Cohen syndrome is an inherited disorder impacting motor skills, mental development, and behavior.
Infants with this condition exhibit slow growth and fail to gain weight at the expected rate. They may display microcephaly (a smaller-than-usual head size) and reduced muscle tone (hypotonia), coupled with remarkably flexible joints that render them “floppy” and unable to control their heads. The developmental challenges progress over time, hindering their ability to achieve milestones like rolling over, sitting up, crawling, and walking. Starting in late childhood, individuals with Cohen syndrome often experience weight gain primarily in the torso, which, without intervention, can lead to obesity while their limbs remain slender. In addition to moderate-to-severe intellectual and motor disabilities, individuals with Cohen syndrome are susceptible to frequent and potentially severe infections due to lower-than-average levels of infection-fighting white blood cells (neutropenia). Cohen syndrome profoundly affects vision, causing severe and progressive issues such as extreme nearsightedness and retinal degeneration.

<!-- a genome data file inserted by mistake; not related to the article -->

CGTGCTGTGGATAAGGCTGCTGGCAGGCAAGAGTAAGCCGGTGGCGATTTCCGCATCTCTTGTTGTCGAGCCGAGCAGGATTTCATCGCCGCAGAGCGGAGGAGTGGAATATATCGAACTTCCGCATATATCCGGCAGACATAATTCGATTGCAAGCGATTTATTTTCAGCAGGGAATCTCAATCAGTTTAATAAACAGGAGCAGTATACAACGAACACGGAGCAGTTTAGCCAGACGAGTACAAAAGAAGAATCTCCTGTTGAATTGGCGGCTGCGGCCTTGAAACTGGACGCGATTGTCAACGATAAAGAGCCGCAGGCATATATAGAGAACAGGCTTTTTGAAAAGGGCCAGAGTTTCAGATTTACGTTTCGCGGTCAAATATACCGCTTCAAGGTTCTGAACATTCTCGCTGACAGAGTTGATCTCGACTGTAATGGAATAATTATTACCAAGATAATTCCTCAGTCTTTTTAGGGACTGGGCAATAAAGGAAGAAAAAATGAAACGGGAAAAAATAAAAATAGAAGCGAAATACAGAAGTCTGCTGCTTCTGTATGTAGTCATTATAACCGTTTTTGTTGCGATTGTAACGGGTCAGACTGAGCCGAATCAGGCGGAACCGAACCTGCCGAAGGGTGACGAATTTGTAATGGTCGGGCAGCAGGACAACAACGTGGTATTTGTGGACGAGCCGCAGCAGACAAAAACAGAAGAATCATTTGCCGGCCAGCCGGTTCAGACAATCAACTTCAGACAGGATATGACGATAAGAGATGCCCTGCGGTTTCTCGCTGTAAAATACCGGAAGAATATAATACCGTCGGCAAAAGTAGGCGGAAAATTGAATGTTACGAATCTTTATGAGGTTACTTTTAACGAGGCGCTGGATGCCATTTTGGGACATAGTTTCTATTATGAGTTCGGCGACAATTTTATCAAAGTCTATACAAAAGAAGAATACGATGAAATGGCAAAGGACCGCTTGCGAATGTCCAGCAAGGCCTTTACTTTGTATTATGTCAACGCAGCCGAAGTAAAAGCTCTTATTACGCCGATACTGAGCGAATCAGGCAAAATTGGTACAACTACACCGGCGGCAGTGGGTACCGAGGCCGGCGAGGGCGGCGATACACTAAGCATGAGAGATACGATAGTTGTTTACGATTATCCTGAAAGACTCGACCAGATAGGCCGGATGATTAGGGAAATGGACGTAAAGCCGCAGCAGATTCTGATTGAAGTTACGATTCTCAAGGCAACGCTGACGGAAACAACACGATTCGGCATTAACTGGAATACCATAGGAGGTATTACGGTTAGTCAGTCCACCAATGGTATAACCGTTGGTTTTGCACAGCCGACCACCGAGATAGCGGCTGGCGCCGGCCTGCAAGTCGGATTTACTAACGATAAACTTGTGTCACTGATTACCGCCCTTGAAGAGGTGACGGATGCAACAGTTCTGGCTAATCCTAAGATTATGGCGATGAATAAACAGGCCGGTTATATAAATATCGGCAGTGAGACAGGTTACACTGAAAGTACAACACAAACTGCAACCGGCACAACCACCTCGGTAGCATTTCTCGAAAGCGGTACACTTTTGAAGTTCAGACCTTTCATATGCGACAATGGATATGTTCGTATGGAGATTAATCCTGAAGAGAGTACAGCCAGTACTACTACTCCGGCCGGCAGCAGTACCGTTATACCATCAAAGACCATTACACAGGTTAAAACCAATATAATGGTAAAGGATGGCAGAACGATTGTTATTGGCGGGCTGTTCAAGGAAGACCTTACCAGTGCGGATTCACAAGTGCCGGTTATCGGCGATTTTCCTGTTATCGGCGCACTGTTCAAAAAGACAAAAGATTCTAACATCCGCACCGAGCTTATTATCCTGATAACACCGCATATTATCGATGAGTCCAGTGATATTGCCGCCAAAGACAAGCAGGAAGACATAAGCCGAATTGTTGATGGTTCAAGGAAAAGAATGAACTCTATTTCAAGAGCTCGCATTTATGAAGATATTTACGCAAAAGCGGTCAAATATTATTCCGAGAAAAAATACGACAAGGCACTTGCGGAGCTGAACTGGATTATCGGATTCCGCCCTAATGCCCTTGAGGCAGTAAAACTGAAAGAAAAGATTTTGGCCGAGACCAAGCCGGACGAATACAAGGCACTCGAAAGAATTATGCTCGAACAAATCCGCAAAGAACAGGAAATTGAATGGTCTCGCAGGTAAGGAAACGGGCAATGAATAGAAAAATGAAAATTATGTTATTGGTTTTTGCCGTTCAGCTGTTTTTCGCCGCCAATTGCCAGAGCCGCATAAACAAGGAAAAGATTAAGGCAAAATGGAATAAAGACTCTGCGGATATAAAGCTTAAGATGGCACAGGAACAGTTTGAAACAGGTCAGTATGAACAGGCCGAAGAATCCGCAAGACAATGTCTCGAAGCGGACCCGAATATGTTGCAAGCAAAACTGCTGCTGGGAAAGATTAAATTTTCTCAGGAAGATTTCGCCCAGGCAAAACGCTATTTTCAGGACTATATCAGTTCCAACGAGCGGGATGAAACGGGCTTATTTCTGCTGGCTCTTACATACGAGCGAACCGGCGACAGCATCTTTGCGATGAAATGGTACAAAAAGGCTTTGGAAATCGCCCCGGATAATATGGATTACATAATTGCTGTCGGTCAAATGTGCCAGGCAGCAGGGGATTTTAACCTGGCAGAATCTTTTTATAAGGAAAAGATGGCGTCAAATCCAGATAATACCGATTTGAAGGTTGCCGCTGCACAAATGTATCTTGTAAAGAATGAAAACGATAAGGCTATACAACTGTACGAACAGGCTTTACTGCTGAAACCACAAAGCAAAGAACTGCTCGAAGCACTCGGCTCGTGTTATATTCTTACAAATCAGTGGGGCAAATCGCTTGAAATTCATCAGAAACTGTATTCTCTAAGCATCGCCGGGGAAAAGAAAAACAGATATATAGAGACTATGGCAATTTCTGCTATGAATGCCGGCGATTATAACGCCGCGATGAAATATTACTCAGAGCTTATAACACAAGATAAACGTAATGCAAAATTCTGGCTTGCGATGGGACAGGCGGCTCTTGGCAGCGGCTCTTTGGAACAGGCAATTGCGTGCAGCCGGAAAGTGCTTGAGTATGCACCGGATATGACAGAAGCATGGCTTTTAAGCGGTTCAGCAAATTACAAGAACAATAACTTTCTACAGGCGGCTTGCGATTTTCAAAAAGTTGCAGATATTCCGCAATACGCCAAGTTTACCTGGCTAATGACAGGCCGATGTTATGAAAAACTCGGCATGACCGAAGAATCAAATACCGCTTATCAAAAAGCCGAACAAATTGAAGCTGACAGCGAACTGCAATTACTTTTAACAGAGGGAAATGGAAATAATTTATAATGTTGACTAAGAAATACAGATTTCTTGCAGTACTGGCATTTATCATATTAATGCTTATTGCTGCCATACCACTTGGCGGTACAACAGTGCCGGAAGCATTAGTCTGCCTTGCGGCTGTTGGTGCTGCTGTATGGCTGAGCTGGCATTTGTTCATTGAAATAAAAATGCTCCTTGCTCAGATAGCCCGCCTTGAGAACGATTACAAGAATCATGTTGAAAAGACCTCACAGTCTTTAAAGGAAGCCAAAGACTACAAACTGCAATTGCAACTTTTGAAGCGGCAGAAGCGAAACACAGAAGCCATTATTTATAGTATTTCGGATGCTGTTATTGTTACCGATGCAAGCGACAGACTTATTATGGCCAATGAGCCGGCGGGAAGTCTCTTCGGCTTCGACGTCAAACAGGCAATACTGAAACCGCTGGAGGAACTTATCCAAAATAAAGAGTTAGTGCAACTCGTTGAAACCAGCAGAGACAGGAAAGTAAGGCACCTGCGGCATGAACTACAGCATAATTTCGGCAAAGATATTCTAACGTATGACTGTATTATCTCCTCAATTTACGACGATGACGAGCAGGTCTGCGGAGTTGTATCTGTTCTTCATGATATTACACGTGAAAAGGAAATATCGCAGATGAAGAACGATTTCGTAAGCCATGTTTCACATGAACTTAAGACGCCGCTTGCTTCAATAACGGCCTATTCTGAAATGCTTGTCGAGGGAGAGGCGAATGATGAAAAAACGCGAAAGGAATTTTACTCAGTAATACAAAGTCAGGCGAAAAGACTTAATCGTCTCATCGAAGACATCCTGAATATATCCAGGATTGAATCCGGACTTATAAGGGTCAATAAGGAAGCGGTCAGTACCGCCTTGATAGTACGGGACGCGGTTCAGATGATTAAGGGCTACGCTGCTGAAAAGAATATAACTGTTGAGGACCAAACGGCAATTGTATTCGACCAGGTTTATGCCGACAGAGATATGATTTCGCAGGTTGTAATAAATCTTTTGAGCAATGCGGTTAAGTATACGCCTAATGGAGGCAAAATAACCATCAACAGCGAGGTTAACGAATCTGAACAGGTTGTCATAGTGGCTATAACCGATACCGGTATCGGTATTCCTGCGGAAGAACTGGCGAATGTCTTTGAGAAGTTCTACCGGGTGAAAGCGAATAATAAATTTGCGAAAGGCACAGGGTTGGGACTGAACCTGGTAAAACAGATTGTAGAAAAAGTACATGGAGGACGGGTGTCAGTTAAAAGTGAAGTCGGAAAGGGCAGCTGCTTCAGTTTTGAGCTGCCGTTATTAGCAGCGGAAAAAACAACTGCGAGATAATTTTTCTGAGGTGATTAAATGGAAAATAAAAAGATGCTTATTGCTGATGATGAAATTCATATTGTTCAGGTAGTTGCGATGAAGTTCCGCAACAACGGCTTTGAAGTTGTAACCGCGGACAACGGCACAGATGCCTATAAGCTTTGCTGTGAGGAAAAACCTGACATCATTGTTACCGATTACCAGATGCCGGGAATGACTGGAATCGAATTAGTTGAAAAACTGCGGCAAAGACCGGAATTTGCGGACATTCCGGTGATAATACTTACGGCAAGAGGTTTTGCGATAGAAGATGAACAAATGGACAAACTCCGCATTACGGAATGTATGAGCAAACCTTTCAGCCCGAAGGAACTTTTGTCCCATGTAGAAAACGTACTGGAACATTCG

Cohen syndrome is caused by pathogenic (disease-causing) variants in the VPS13B gene and exhibits autosomal recessive inheritance. This means that both parents must be carriers to have a 25% chance to have a child with the condition. The risk of being a carrier is based on a person’s ancestry or ethnic background. For example, individuals of Ashkenazi Jewish descent have a 1 in 260 chance to be a carrier.
Other names for this condition are Norio syndrome, obesity-hypotonia syndrome, Pepper syndrome, and Prominent incisors-obesity-hypotonia syndrome.